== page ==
The State of Florida has laws that govern the distribution of estate assets upon a person’s death, but the state’s way of handling those assets probably isn’t right for your particular situation. For example, if you have loved ones with special needs, or if there are heirs who can’t yet be trusted with large sums of money, or if you want to protect your loved ones from tax liabilities and still be able to receive government benefits late in life, you’ll want to craft a comprehensive estate plan.
Often in these matters, coordination is the key. For instance, if you update your will after a major life change such as a divorce or a birth in the family, but you don’t update the beneficiaries on your life insurance policy or your retirement account, then the will could be overridden by the prior beneficiary designation.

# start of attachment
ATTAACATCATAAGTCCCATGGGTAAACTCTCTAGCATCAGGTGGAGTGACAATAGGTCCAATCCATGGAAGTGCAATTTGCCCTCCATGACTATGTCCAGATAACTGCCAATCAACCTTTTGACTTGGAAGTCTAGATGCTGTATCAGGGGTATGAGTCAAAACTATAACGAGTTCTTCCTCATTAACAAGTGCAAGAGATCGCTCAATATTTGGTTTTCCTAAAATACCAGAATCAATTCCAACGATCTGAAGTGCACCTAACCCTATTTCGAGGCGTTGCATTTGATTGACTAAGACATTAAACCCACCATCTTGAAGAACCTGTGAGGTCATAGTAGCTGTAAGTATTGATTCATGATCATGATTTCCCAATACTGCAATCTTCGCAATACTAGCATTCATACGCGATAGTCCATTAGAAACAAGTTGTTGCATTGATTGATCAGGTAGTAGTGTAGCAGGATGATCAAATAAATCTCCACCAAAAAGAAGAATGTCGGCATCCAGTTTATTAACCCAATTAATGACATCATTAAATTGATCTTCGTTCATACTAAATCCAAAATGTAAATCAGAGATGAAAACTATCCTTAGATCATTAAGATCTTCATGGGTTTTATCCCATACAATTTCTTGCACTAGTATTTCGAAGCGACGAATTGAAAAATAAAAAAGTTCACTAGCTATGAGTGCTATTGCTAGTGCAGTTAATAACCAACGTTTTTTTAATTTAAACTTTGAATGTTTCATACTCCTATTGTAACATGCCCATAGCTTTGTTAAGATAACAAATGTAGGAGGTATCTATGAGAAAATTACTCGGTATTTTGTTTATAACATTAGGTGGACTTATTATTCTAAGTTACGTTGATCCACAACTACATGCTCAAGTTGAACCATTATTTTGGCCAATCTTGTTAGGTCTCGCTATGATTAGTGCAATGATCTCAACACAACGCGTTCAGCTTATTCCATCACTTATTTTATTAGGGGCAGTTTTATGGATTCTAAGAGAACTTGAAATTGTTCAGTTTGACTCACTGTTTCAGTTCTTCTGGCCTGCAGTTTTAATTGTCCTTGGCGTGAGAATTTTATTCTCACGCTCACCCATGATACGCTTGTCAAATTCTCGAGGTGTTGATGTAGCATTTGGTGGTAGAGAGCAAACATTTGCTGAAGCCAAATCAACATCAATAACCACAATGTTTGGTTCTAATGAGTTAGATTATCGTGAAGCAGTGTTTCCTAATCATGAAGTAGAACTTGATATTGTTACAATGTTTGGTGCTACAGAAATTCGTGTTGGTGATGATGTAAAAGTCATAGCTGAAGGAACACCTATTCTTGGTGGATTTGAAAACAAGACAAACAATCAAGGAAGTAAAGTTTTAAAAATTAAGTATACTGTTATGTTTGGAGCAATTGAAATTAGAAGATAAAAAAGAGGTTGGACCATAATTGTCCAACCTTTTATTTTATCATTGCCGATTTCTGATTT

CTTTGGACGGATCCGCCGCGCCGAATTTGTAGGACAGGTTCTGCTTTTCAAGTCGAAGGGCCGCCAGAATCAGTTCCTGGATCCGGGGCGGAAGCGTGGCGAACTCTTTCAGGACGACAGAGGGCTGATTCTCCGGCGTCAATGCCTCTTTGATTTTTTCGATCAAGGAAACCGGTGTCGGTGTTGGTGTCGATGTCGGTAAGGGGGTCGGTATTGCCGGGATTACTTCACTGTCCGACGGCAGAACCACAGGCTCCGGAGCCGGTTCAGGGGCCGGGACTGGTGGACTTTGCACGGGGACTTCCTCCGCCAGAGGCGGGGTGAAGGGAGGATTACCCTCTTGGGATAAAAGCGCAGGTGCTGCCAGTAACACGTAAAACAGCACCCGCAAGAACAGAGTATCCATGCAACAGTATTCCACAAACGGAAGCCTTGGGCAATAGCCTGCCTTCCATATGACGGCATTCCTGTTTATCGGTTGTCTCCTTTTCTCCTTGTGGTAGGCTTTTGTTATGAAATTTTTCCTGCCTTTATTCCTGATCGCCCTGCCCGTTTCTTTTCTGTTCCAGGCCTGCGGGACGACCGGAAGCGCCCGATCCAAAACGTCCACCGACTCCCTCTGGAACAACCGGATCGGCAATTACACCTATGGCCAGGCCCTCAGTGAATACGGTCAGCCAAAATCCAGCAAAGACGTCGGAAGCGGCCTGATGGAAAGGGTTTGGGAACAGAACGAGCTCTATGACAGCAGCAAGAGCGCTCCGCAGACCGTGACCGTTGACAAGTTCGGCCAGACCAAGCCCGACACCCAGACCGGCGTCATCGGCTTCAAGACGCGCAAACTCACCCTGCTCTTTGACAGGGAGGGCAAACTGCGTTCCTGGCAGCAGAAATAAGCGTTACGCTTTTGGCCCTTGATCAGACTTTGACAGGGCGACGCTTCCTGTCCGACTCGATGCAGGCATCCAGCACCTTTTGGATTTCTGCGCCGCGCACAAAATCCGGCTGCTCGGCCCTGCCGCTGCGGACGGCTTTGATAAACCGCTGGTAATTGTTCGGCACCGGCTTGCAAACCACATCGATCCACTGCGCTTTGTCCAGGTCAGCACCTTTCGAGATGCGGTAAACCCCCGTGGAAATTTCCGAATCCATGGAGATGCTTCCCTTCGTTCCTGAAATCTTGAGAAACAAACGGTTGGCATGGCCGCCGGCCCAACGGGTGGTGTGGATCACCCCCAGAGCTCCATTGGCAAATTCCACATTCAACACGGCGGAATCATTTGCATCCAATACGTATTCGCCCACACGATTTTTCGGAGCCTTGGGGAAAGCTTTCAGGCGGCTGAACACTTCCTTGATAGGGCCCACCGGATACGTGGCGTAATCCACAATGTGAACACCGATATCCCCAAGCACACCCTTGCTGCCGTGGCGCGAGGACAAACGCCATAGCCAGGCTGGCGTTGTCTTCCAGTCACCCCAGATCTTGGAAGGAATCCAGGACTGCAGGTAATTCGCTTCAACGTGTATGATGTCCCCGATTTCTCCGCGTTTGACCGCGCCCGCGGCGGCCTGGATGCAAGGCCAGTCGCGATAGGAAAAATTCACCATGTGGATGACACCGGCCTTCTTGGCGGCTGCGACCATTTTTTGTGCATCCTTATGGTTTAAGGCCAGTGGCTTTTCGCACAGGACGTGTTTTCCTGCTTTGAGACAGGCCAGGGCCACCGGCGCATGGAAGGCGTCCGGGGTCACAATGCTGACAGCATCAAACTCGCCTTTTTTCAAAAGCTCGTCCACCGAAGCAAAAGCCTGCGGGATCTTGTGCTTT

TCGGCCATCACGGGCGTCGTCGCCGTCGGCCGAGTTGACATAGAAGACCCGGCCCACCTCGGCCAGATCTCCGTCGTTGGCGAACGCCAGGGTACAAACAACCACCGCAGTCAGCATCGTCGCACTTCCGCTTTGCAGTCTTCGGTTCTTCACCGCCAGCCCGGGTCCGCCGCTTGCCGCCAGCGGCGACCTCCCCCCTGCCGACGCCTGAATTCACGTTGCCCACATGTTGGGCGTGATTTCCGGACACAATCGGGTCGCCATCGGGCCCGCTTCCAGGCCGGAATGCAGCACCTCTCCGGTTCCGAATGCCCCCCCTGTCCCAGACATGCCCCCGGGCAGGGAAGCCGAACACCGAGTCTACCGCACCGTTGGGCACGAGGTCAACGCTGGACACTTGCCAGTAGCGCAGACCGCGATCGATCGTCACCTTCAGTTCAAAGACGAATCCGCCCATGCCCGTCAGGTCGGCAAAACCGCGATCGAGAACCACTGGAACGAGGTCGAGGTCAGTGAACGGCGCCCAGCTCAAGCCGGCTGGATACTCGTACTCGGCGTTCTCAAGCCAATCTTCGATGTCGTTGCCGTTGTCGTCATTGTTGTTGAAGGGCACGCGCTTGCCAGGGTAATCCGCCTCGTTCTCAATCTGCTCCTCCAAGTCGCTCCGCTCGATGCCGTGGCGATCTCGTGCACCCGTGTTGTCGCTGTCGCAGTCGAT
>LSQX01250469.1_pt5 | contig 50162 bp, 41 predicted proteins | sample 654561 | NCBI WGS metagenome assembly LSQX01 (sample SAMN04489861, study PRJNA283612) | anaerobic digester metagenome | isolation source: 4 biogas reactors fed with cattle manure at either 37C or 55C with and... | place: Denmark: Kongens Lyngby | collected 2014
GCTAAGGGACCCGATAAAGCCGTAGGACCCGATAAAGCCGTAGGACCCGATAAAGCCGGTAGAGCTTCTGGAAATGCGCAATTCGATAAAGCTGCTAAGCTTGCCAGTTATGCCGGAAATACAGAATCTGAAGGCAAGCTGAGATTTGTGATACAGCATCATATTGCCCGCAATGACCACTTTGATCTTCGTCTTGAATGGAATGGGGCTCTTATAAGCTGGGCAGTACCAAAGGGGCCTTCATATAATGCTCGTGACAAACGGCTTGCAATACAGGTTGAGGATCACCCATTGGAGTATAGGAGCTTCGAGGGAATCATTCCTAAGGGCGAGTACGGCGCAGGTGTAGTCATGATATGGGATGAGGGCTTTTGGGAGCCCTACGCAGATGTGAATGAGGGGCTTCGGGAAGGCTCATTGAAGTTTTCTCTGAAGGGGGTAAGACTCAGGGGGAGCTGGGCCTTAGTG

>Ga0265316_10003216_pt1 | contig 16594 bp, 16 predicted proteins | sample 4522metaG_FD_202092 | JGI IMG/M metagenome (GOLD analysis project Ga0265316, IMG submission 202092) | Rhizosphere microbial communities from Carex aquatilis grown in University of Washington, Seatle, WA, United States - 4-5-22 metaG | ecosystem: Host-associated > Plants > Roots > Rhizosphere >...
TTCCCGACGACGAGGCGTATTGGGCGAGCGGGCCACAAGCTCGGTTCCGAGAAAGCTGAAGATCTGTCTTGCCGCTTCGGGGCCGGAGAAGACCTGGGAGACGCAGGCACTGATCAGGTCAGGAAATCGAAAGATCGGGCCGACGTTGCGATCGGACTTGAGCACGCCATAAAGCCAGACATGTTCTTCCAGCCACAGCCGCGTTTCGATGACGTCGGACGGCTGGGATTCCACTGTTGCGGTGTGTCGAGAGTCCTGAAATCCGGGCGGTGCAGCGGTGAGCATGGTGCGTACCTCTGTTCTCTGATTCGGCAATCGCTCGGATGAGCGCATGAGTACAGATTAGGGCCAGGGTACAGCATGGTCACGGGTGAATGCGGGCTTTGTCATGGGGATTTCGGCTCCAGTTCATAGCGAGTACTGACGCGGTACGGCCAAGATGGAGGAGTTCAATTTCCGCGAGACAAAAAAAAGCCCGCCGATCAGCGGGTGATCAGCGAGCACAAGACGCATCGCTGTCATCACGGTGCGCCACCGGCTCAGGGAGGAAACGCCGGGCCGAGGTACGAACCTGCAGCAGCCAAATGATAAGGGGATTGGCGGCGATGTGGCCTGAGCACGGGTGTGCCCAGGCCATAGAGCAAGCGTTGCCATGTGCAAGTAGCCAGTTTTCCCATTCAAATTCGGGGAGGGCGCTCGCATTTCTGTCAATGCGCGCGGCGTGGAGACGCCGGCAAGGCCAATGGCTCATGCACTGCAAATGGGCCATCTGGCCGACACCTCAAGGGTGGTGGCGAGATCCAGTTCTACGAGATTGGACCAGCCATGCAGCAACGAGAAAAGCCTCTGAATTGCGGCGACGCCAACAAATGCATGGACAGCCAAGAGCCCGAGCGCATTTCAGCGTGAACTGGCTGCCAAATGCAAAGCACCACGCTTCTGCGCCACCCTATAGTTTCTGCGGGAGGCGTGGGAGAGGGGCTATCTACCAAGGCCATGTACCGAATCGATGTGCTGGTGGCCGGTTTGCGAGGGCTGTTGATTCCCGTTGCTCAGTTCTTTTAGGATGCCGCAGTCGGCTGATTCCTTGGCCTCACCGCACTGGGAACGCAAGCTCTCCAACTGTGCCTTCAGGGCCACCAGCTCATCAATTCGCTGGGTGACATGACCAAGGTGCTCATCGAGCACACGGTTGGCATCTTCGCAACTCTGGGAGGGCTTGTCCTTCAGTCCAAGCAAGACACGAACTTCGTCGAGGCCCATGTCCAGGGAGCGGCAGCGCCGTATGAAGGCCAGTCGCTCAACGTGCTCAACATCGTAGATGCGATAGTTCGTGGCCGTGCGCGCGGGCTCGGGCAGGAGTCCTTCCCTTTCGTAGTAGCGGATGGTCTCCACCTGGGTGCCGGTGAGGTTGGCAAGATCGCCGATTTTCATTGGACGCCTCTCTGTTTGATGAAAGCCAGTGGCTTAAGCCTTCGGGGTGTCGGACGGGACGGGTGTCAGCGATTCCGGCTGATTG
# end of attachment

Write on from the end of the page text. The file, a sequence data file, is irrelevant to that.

IRAs, 401(k)s, life insurance policies and other pay-upon-death accounts will need to be updated and coordinated with your will. Not updating those beneficiary designations could lead to costly troubles in probate.
Creating a trust is one way that many Florida residents choose to protect themselves and their loved ones’ financial future. But it is important to choose the right kind of trust, and to coordinate the trust’s designated beneficiaries with the heirs and beneficiaries named in other estate planning documents such as the will.
Here are some types of trusts Florida residents might want to look into:
- Irrevocable life insurance trust
- Spendthrift trust
- Supplemental needs trust
- Charitable remainder trust
To make the right decision for yourself and your family, it’s a good idea to speak with an attorney with experience in elder law, Medicaid planning and protecting estate assets.
Source: nj.com, “Biz Brain: Beneficiaries, wills and inheritances,” Karin Price Mueller, Oct. 23, 2013